Apple, as anyone can tell you, is flying high these days. Its stock, reputation, and sales are soaring. Most of this good fortune stems from Apple’s return to its former focus: design. Sensational, rule-breaking, irresistible design. After all, without its translucence, shape, and color, what’s the iMac? A Performa.
If you ask me, Apple’s chief designer, young British hotshot Jonathan Ive, should get as much credit as Steve Jobs for saving Apple. But Ive isn’t designing the software, and that’s why we need to start worrying. For the last year, the company has been adopting a new standard-interface design, one that features a brushed-stainless-steel look. There’s nothing wrong with trying to apply Ive’s attitude of brazen freshness to software. The problem is that
doesn’t necessarily mean
You can learn to dislike the new interface look in a growing tide of Apple software products: Final Cut Pro, Sherlock 2, iMovie, Apple DVD Player, and most prominently, QuickTime Player 4. You’ll quickly discover that their new designs do away with many long-established and very important Mac controls. For example, the “metal” windows lack standard title bars. Without title bars, you can’t tell which window is active. Nor can you window-shade these windowsa meaningful loss. Gone, too, is the zoom box in the upper-right corner, one of the most prominent Mac advantages over Windows. There is a nonstandard resizing handle in the lower-right cornerbut in QuickTime Player it serves only to change the QuickTime movie’s size, not the window’s.
There’s moremuch more. You can find an overly harsh but deeply impassioned list of QuickTime Player’s design deficiencies at the Interface Hall of Shame Web site
). A few examples of what they’re saying: Buttons no longer dim when unavailablethe Play button, for example, dims whether a movie is loaded and playable or not. Apple blatantly favors cool-looking icons and buttons over informative ones but refuses to add pop-up “tool tip” labels; I dare you to figure out what QuickTime Player’s shirt-button button does by looking at it. Nor is there built-in helpthe Help command simply dials up Apple’s Web site. And the “tray” that slides out of the bottom of the window shows a bunch of identical, nameless black squares representing your stored movies; has no scroll bar; and doesn’t open at all if the window is near the bottom of your screen! Finally, there’s the volume control. Making it a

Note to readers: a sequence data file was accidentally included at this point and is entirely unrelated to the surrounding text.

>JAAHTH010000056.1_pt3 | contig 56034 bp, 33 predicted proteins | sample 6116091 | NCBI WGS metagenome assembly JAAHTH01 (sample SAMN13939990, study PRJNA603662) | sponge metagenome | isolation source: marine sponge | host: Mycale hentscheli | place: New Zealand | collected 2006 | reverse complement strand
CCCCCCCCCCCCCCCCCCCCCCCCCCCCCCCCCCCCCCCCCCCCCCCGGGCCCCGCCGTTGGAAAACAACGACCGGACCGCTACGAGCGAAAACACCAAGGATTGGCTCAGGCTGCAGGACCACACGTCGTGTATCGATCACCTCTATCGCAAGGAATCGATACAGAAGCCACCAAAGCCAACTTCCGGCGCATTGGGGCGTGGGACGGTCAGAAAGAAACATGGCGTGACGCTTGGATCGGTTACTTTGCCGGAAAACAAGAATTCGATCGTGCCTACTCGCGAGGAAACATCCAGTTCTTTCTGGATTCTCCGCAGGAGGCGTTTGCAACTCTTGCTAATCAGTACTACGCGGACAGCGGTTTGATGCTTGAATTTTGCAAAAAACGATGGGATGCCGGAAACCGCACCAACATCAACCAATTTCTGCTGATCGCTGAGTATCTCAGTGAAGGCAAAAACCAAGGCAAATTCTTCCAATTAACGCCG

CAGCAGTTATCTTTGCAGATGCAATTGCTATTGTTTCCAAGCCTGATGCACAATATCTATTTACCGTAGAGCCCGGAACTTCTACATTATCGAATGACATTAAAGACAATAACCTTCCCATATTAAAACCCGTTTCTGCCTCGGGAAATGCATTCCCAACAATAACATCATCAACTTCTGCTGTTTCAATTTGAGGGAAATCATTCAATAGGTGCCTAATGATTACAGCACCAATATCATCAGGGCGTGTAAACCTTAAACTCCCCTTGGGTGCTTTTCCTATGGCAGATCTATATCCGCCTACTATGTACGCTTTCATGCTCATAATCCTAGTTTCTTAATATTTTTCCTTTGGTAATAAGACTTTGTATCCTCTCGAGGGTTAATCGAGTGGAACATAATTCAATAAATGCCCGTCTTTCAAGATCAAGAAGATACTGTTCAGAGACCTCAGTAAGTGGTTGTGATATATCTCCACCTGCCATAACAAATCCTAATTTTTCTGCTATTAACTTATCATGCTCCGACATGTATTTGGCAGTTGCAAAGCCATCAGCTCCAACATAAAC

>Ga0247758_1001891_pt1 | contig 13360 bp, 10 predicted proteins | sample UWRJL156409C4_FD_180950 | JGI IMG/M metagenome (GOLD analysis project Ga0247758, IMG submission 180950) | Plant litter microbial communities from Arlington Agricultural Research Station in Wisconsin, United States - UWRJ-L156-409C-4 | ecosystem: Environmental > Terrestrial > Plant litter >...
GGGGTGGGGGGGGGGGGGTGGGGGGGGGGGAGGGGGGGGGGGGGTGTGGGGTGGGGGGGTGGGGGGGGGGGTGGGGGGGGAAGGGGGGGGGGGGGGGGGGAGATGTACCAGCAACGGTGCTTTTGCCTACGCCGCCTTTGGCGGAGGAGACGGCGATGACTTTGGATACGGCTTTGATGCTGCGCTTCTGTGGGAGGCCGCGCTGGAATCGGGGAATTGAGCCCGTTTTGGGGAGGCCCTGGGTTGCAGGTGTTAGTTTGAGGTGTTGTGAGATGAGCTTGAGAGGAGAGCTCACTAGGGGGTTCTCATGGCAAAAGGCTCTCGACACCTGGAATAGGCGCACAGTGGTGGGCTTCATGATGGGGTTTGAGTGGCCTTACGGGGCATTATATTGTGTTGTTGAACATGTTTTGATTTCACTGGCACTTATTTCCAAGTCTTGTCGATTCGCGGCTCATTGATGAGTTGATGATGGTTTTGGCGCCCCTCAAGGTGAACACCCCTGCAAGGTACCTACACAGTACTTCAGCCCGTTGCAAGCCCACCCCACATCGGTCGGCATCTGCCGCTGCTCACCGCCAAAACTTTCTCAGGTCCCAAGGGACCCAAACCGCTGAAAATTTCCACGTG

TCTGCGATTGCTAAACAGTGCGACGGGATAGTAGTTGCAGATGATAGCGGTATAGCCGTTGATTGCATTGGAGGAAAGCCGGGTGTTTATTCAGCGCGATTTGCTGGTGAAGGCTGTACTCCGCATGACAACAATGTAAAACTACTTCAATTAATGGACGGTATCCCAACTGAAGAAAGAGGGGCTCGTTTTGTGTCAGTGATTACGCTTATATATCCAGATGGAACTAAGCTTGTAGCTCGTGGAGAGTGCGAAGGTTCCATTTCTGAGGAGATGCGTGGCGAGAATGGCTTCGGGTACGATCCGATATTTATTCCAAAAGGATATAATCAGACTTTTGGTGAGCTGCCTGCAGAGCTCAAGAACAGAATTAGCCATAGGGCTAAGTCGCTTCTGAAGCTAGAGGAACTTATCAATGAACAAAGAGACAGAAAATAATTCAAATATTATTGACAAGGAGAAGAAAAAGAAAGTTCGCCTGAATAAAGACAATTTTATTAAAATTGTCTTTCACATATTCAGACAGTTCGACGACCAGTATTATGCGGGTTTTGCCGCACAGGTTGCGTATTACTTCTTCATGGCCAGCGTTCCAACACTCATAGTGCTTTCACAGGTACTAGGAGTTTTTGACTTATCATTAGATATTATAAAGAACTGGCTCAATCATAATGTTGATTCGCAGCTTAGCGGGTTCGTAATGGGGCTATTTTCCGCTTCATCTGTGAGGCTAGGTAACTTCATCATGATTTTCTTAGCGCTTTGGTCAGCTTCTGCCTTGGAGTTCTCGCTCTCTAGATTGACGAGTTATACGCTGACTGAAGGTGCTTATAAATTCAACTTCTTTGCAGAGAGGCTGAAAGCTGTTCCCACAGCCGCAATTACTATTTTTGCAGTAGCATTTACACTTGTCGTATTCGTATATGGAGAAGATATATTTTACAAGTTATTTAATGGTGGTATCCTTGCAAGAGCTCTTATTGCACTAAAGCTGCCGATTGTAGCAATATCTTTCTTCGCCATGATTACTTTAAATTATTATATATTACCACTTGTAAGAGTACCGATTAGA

is the height of the New Stupidityit’s almost impossible to turn a tiny round thumbwheel with that most linear of pointing devices, the mouse. “Watching new users try to adjust the volume can be a painful experience,” says the Interface Hall of Shame article.
The online reaction to this increase in bad design has been swift and punishing.
MacOpinion.com: “The latest crop of industrial designers at Apple have to be rounded up and killed.”
Salon.com: “Does anyone at Apple still care about the Human Interface Guidelines?” The founder of Apple’s Human Interface Design group himself (long since gone from Apple), interface expert Bruce Tognazzini, wrote that “no one apparently ever checked to see whether the design worked.” In the first week following its release, over 15,000 people downloaded Window Fixer
), a free patch that strips the stainless steel off Sherlock 2.
The beleaguered Apple of 1997 may have cared what its customers thought. These days, however, Apple suffers from a dangerous disease: arrogance reinforced by
. In other words, the company thinks it knows what it’s doing. (The chief arbiter of interface taste is, by all accounts, Steve Jobs himself. Jobs, says former coworker Tognazzini, has “a definite antipathy for interface designers.”)
But it’s not too late. Apple can have its stainless steel and its arrogance, too. It can fix the problems without losing face. It’s not the new
that’s the problem; it’s the
. In some “point-oh-one” update, Apple could restore our beloved gizmos to the title bar and window corners, fix the volume and tray controls, and add online help.
Let’s just hope Apple does so soon. The release of the biggest Mac software-redesign project in history, Mac OS X, is only months away. If relatively small-scale projects like QuickTime Player and Sherlock 2 are any indication of the direction the Apple ship is taking, the time for a course correction is right now.
DAVID POGUE (
) wrote, with Adam Engst, the new
, a two-way Mac/Windows dictionary (O’Reilly, 1999).